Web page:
Monday, 13 May 2013

'eating clean' - how to choose organic

Before I start this post, I have an announcement to make.

I'm going to be human for a second here and confess that I was not entirely satisfied with my last post, 'an introduction to eating 'clean' - why choose organic'.

A hundred thousand years ago, when I was in grade 2, my schoolteacher nicknamed me 'The Queen of Reading'. Then, when I was in grade 6, my schoolteacher nicknamed me 'The Queen of Writing'. Resultantly, I have learned to set myself pretty high standards when it comes to articulating and explaining. Being a pharmacist, it's a big part of my job - it's my responsibility to ensure that my patients know how and why they need to take their medications.

So last week, I tried to cram blogging into a day where I also had to take advantage of a sale at my local health food store (I am a girl after all, and 'sale' is pretty much my favourite 4- letter word after 'love' and 'food'. Oh wait, my boyfriend's name is a 4- letter word. I guess 'sale' is in my top 4 favourite 4- letter words then). And then I had to get to work. The end result was a post that started off quite well - but then, as I hurried to finish the post to get to the shops - ended a little abruptly.

It's been on my mind all week, and today, I've done what I should have when I got home from work that night last week. I edited my post. Yes, it's longer. But you know what? I think it flows much better and explains things much clearer, too. And because living organically is such an integral part of living 'clean', I honestly think that it's important that I did what I did.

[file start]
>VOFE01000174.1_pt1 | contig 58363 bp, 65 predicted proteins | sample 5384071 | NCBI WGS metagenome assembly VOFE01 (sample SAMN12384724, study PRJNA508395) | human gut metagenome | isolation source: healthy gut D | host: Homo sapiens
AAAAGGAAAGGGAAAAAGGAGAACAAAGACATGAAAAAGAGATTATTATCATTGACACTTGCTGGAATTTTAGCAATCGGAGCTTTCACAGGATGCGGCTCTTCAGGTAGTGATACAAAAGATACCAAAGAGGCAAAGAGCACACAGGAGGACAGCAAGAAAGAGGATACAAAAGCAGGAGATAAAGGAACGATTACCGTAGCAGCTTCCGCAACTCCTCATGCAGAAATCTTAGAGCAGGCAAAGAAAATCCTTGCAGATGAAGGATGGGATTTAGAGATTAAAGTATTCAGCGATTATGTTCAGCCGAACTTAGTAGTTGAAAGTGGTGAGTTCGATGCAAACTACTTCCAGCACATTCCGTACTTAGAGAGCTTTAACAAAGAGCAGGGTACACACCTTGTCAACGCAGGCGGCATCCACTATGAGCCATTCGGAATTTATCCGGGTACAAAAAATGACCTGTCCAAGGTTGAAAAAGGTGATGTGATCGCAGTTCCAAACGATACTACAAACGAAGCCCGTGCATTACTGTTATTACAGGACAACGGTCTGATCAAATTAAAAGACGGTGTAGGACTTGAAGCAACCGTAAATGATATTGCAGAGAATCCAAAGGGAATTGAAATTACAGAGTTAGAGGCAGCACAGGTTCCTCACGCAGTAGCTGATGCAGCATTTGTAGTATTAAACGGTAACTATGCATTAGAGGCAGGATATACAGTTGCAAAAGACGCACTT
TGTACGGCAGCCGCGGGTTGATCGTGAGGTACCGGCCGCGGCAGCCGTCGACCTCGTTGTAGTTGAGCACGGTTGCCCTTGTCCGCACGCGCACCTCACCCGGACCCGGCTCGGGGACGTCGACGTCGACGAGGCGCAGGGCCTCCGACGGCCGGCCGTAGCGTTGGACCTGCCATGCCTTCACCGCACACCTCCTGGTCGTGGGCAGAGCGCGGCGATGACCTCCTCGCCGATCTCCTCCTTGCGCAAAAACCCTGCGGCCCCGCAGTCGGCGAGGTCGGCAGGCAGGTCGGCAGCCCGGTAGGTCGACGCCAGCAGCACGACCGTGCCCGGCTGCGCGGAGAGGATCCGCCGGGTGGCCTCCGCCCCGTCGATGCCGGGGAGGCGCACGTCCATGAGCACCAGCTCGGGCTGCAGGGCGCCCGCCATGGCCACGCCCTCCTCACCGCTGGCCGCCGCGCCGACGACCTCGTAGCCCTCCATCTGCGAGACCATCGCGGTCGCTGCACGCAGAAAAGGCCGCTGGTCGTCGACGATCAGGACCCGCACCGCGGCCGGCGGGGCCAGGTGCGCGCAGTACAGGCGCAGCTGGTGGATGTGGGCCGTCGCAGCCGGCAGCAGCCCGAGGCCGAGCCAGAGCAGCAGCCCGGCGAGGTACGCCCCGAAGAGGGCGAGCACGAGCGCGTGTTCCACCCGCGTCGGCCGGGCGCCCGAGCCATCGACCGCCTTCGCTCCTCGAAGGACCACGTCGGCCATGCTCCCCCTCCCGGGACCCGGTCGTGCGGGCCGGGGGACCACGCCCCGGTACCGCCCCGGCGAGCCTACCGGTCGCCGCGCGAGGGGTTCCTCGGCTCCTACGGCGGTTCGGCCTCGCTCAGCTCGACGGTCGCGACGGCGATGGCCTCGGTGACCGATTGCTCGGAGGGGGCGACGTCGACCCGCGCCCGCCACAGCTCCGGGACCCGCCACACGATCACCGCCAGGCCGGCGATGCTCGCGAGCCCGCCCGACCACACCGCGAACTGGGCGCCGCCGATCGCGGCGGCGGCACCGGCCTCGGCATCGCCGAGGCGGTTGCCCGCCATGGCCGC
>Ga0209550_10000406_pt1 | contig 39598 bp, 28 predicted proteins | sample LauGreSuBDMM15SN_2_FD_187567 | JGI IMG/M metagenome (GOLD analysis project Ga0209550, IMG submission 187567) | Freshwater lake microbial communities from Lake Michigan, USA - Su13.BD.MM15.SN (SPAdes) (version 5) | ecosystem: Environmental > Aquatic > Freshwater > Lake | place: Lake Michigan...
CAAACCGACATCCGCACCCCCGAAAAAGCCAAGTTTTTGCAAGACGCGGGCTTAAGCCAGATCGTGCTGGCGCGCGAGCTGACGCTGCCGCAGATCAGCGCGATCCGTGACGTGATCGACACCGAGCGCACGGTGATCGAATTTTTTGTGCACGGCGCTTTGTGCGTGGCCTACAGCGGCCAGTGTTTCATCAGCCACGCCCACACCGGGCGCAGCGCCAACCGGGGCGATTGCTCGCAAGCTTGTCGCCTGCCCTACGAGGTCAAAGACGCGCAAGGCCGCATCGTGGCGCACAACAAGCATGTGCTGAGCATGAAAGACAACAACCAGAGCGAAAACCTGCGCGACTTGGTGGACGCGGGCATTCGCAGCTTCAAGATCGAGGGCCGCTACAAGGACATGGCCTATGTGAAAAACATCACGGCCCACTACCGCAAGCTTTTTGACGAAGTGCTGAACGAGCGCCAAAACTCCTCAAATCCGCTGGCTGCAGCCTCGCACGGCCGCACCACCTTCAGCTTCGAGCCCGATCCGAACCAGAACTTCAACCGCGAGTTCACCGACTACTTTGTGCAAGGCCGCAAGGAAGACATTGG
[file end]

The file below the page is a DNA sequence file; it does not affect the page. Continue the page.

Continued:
If you have already read the post prior to today (May 14th, 2013), please read it again. Worst case scenario, you'll just end up refreshing your memory before you start reading this post, which is part two of the 'choosing organic' topic, anyway.

If you haven't already read it, great! I strongly encourage you to read it now.

Alright, rant over. Let's begin.

If you're reading this section of my post at the moment, it (hopefully) means that you have read my last post and understand why choosing organic products and produce is so important. The focus of this post will therefore be on how to choose organic produce.

A demand for organic farming started in the 1940's, but it has only been in the last few decades that the revolution has really gained momentum.

You see, many years ago, technology and science lead to the creation of synthetic chemicals that, when added to food, prolonged that food's flavour, appearance and shelf life. They were embraced by the commercial world with open arms because they meant greater profitability for the manufacturers.

Enhanced shelf life meant that consumers would be more likely to purchase something, since they knew they would be able to keep it in their fridge or pantry for a longer period of time. A longer shelf life also meant a greater chance that the product would be purchased before it spoiled.  A product that maintained its flavour, colour and supposed ' freshness' were also more likely to sell.

But the addition of these substances to our food has not necessarily been for the greater good. Their introduction has coincided with an increase in 'modern illnesses' - food allergies and intolerances, an epidemic of overweight and obese populations, and medical conditions such as diabetes, high cholesterol levels and high blood pressure.

In an attempt to revert the statistics back to what they were prior to the use of these chemicals, people began to go back to eating foods that resembled their natural state as much as possible.